assembly Bill A8097A

2017-2018 Legislative Session

Restricts the disclosure of personal information by businesses

download bill text pdf

Sponsored By

Archive: Last Bill Status - Stricken


  • Introduced
  • In Committee
  • On Floor Calendar
    • Passed Senate
    • Passed Assembly
  • Delivered to Governor
  • Signed/Vetoed by Governor

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Actions

view actions (6)
Assembly Actions - Lowercase
Senate Actions - UPPERCASE
Dec 15, 2017 enacting clause stricken
Jun 19, 2017 reported referred to rules
Jun 16, 2017 print number 8097a
Jun 16, 2017 amend and recommit to codes
Jun 05, 2017 reported referred to codes
May 26, 2017 referred to consumer affairs and protection

Co-Sponsors

A8097 (ACTIVE) - Details

Current Committee:
Law Section:
General Business Law
Laws Affected:
Amd Art 39-F Art Head, add §899-bb, Gen Bus L
Versions Introduced in Other Legislative Sessions:
2015-2016: A2134
2019-2020: A3739

A8097 (ACTIVE) - Summary

Restricts the disclosure of personal information by businesses.

A8097 (ACTIVE) - Bill Text download pdf


                    S T A T E   O F   N E W   Y O R K
________________________________________________________________________

                                  8097

                       2017-2018 Regular Sessions

                          I N  A S S E M B L Y

                              May 26, 2017
                               ___________

Introduced  by  M. of A. KAVANAGH, DINOWITZ -- read once and referred to
  the Committee on Consumer Affairs and Protection

AN ACT to amend the general business law, in relation to restricting the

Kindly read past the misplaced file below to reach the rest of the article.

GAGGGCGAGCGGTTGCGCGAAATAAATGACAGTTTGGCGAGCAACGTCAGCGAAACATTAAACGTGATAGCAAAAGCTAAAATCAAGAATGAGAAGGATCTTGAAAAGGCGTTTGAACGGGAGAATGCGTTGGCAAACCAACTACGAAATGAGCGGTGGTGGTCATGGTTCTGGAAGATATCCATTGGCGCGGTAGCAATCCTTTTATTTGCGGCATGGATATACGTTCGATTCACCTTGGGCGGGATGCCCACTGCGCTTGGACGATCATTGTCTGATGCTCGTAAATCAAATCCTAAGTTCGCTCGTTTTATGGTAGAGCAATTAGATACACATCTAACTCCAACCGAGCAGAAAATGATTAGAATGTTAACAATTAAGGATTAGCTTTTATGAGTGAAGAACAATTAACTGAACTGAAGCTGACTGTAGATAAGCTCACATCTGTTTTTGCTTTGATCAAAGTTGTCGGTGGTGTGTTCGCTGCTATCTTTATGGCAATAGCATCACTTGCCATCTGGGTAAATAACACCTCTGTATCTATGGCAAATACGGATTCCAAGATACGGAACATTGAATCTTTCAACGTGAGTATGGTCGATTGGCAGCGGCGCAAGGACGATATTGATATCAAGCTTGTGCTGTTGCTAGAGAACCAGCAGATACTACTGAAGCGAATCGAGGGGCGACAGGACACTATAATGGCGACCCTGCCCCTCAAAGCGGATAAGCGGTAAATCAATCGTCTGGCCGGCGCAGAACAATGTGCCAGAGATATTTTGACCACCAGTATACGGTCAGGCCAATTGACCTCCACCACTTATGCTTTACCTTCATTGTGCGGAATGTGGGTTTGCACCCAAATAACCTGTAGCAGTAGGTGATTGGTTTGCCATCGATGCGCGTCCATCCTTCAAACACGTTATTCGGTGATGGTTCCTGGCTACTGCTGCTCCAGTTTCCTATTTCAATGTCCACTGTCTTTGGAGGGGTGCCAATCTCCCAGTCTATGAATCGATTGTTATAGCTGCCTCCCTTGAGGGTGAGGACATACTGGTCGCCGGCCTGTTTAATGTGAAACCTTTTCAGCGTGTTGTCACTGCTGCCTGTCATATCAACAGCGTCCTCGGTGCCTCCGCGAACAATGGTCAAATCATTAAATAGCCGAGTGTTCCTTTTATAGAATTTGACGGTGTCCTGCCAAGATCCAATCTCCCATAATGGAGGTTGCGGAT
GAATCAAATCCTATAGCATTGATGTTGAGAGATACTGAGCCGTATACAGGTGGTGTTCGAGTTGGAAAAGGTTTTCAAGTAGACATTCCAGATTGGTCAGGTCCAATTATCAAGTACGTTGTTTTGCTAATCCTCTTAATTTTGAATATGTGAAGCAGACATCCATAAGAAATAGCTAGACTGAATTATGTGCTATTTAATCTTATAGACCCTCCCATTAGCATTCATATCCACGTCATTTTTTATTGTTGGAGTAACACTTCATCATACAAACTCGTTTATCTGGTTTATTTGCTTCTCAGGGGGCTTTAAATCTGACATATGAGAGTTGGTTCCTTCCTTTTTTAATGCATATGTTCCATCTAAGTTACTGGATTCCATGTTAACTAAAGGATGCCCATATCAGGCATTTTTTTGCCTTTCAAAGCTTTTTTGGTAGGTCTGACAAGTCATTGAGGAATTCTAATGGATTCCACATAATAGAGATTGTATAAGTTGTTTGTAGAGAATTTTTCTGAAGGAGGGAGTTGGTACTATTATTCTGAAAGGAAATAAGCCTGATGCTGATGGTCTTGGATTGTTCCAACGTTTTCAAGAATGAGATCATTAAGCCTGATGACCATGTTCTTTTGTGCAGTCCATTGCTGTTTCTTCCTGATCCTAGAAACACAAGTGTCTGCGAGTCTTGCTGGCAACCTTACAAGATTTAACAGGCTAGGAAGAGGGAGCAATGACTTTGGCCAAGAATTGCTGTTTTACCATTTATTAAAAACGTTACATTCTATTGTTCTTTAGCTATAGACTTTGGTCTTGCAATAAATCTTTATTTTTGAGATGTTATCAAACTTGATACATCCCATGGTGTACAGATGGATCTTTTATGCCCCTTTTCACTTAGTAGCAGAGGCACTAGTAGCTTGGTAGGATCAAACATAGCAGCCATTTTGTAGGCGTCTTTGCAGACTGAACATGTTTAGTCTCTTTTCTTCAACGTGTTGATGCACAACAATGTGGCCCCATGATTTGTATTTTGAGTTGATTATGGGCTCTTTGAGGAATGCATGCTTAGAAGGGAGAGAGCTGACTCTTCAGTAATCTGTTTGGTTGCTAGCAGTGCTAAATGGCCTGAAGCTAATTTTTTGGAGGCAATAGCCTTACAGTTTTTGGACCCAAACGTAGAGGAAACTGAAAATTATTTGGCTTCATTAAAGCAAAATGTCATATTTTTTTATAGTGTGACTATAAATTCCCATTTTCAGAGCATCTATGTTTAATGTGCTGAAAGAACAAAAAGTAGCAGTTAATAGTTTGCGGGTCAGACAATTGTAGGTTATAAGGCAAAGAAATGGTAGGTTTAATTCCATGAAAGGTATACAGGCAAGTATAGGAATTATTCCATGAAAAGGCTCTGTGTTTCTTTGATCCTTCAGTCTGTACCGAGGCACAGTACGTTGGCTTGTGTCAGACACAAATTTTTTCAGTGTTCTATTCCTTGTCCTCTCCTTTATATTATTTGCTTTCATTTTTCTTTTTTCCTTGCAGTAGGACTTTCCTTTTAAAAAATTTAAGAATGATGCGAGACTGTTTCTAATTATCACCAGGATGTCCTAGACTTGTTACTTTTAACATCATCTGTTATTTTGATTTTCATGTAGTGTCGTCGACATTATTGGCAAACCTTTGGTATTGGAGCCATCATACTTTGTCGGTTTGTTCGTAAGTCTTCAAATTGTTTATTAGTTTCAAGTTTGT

disclosure of personal information by businesses

  THE PEOPLE OF THE STATE OF NEW YORK, REPRESENTED IN SENATE AND  ASSEM-
BLY, DO ENACT AS FOLLOWS:

  Section  1.  This act shall be known and may be cited as the "right to
know act of 2017".
  § 2. The legislature hereby finds  and  declares  that  the  right  to
privacy  is  a  personal  and  fundamental right protected by the United
States Constitution. All individuals have a right of privacy in informa-
tion pertaining to them.
  This state recognizes the importance of providing consumers with tran-
sparency about how their personal information has been shared  by  busi-
nesses.  For  free  market  forces to have a role in shaping the privacy
practices and for "opt-in"  and  "opt-out"  remedies  to  be  effective,
consumers must be more than vaguely informed that a business might share
personal  information  with  third  parties.  Consumers  must  be better
informed about what kinds of personal information are purchased by busi-
nesses for direct marketing purposes. With  these  specifics,  consumers
can knowledgeably choose to opt-in or opt-out or choose among businesses
that disclose information to third parties for direct marketing purposes
on the basis of how protective the business is of consumers' privacy.
  Businesses  are  now  collecting  personal information and sharing and
selling it in ways not contemplated or properly covered by  the  current
law. Some web sites are installing up to one hundred tracking tools when
consumers  visit web pages and sending very personal information such as
age, gender, race, income, health  concerns,  and  recent  purchases  to